A union president for Border Patrol agents based around Del Rio, Texas, testified Tuesday morale could not have been lower among law enforcement personnel prior to President Trump's entering the Oval Office and has risen in his first year in office.

"Last year [2016], morale was probably about as low as it could get. So, with the new administration showing the support that they're showing, it's helped, but it can only do so much," Jon Anfinson, president of Local 2366 in the National Border Patrol Council, told House Subcommittee on Border and Maritime Security Chair Martha McSally, R-Ariz.

"I think part of the improvement has been that we have an administration that clearly supports what we do, and that's been a great improvement, but there are still issues within the agency that are gonna take a while for us to get through," Anfinson explained. "The agency is starting to pay more attention to morale, but we're still seeing issues in the field where there are managers who feel that it's just not their job to be worried about that."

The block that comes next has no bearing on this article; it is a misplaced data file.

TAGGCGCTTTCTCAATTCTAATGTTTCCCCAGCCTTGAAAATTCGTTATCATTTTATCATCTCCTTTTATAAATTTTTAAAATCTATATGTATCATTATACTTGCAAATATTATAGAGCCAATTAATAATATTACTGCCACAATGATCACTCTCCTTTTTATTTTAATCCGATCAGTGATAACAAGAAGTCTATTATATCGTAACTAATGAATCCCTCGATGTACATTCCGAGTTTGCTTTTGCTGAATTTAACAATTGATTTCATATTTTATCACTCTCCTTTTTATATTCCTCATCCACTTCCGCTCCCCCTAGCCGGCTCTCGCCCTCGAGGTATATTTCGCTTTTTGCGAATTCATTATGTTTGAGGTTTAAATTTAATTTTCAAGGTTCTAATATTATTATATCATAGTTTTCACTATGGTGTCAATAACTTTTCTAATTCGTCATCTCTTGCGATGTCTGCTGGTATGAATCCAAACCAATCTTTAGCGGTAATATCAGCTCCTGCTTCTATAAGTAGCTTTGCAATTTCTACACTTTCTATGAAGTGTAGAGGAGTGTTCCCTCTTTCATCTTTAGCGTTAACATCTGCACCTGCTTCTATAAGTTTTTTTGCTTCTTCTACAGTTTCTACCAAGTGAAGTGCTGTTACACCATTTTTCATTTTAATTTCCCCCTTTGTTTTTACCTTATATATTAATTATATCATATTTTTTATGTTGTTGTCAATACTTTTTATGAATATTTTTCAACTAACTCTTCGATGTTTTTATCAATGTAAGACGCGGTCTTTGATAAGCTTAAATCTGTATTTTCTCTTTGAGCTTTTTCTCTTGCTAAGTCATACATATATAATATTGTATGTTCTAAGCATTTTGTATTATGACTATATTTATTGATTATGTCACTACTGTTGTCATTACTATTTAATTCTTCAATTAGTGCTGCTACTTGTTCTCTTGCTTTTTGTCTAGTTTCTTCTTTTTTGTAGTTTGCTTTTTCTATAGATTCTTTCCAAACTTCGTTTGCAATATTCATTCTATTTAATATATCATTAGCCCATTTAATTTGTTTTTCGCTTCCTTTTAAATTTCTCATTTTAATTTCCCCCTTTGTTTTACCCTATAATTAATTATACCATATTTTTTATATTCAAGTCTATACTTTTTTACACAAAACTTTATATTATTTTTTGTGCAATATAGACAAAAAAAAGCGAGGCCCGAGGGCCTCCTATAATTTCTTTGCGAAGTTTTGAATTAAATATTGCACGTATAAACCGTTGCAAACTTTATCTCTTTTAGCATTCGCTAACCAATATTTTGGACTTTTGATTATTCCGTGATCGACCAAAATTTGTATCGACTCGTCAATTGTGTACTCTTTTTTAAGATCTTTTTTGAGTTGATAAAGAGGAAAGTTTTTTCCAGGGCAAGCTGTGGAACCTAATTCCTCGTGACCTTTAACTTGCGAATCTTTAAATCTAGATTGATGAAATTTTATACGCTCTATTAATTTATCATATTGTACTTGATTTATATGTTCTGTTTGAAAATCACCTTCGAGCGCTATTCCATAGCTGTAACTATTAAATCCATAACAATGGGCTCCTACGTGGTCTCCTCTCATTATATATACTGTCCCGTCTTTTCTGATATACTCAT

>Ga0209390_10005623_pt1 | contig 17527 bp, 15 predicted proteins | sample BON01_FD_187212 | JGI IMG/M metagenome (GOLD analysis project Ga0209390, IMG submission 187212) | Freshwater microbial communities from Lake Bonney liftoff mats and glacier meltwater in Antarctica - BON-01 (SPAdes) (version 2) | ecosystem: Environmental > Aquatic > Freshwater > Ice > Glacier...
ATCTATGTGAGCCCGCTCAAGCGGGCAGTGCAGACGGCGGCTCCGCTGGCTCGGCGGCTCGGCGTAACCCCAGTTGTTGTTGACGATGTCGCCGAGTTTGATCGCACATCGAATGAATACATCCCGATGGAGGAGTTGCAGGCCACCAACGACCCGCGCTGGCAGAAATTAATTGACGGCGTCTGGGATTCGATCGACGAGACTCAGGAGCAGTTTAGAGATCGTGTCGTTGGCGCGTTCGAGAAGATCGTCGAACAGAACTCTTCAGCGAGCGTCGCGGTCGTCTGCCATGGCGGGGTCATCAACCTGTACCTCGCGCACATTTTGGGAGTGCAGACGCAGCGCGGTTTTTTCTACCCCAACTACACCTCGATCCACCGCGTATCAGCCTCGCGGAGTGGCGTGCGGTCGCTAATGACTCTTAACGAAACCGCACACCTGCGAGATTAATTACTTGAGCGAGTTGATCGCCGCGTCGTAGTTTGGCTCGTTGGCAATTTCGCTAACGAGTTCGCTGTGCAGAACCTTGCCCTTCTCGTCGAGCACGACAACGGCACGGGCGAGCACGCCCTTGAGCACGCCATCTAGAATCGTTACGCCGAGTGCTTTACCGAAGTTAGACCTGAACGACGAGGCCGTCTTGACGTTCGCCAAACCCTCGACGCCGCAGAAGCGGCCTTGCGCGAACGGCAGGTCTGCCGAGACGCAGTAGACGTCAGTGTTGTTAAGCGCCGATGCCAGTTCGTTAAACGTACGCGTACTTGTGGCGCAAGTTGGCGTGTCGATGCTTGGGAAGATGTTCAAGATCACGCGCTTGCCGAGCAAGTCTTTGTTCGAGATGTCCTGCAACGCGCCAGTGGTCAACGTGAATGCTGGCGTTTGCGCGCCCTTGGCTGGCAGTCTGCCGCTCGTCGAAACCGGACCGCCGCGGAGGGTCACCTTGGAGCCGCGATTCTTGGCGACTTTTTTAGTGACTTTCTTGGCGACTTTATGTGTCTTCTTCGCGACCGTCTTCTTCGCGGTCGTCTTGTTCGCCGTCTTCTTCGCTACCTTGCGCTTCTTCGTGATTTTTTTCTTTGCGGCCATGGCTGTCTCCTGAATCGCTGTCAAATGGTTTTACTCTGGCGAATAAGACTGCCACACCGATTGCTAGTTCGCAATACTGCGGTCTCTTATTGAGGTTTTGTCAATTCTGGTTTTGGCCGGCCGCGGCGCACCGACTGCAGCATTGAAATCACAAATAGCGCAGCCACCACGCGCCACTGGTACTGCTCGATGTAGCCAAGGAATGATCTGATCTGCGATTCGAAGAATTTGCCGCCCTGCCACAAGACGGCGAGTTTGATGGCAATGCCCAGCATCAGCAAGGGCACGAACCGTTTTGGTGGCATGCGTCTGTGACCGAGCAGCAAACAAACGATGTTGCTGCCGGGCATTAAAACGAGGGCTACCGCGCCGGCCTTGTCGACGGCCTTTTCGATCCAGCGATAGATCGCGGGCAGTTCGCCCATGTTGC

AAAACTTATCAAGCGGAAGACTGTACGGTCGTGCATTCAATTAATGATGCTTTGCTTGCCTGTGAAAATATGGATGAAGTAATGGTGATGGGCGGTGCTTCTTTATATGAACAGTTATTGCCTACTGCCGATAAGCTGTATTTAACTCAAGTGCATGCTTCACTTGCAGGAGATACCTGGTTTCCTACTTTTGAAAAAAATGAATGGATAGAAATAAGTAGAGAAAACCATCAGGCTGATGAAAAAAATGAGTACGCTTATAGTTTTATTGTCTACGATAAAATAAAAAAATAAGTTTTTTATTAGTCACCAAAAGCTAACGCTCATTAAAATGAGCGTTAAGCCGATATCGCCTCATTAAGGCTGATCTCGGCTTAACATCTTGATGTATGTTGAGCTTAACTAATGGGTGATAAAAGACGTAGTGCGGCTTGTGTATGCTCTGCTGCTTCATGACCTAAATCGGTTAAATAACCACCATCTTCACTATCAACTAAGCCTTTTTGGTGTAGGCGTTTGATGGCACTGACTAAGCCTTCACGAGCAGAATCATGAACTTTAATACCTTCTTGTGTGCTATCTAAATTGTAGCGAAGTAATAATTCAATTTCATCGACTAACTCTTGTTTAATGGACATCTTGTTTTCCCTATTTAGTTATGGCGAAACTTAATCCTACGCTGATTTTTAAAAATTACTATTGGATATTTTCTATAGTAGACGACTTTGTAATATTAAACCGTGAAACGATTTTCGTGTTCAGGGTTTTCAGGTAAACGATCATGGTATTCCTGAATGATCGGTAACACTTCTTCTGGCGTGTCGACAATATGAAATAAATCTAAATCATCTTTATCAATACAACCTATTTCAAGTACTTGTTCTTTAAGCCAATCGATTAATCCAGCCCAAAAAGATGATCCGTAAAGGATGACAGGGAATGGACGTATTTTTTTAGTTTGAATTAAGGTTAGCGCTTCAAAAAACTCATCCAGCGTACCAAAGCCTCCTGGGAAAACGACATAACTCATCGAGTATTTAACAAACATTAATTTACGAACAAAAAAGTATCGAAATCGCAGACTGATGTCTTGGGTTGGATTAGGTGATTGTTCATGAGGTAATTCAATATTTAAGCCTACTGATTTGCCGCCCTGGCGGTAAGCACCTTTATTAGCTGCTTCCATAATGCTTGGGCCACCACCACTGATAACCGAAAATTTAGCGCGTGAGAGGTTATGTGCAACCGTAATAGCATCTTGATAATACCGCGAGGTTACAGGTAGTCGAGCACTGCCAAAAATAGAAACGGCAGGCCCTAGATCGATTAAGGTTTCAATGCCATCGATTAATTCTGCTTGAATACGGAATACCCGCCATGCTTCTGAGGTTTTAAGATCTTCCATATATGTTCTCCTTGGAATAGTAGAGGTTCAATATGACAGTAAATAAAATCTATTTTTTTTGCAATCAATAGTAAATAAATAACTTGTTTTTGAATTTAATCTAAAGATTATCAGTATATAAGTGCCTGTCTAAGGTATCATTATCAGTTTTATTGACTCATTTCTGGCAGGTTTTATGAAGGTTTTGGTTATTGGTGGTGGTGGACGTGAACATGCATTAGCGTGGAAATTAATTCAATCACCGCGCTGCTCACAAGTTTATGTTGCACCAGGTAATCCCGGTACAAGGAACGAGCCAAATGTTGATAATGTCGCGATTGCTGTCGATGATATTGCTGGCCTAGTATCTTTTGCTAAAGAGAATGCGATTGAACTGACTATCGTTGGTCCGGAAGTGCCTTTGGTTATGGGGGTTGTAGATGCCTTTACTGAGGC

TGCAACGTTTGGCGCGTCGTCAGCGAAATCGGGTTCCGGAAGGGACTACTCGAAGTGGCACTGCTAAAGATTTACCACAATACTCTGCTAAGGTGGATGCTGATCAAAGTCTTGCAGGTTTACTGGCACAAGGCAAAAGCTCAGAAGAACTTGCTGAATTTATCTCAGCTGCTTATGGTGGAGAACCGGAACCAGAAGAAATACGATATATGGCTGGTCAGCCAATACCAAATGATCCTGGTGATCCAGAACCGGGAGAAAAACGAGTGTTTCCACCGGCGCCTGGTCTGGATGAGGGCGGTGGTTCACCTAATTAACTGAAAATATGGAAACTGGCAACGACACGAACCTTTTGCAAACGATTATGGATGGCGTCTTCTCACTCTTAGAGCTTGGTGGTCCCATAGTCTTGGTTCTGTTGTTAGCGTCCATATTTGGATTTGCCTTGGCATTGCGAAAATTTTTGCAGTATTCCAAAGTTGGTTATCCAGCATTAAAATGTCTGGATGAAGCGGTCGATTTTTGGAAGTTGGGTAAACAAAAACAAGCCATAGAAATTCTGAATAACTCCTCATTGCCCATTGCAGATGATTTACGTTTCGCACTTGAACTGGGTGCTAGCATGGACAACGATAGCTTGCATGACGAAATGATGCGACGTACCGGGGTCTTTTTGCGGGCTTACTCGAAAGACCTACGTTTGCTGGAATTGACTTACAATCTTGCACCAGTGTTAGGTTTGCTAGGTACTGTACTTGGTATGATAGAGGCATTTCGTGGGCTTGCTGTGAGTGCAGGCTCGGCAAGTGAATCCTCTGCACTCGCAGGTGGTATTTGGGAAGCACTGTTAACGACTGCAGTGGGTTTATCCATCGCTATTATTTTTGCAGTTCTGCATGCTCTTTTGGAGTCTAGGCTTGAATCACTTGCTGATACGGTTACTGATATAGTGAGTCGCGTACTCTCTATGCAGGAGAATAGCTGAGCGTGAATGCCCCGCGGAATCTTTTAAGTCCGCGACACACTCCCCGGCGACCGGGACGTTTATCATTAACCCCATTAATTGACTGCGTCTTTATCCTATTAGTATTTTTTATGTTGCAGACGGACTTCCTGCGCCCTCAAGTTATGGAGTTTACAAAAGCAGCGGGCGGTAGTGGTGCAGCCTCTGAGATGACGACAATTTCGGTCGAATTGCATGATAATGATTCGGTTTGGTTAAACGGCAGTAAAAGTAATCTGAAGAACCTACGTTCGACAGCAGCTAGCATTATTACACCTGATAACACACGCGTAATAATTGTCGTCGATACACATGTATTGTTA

Anthony Reardon, president of the National Treasury Employees Union, said morale among Customs and Border Protection officers in general is "dangerously low," but blamed it on staffing issues, not leadership in the Department of Homeland Security or the Trump administration.

"You have individuals who are working 16-hour days, days on end," Reardon testified. He also cited a "dramatic increase" in the number of suicides, substance abuse cases, and domestic violence incidents among agents as a result of the conditions.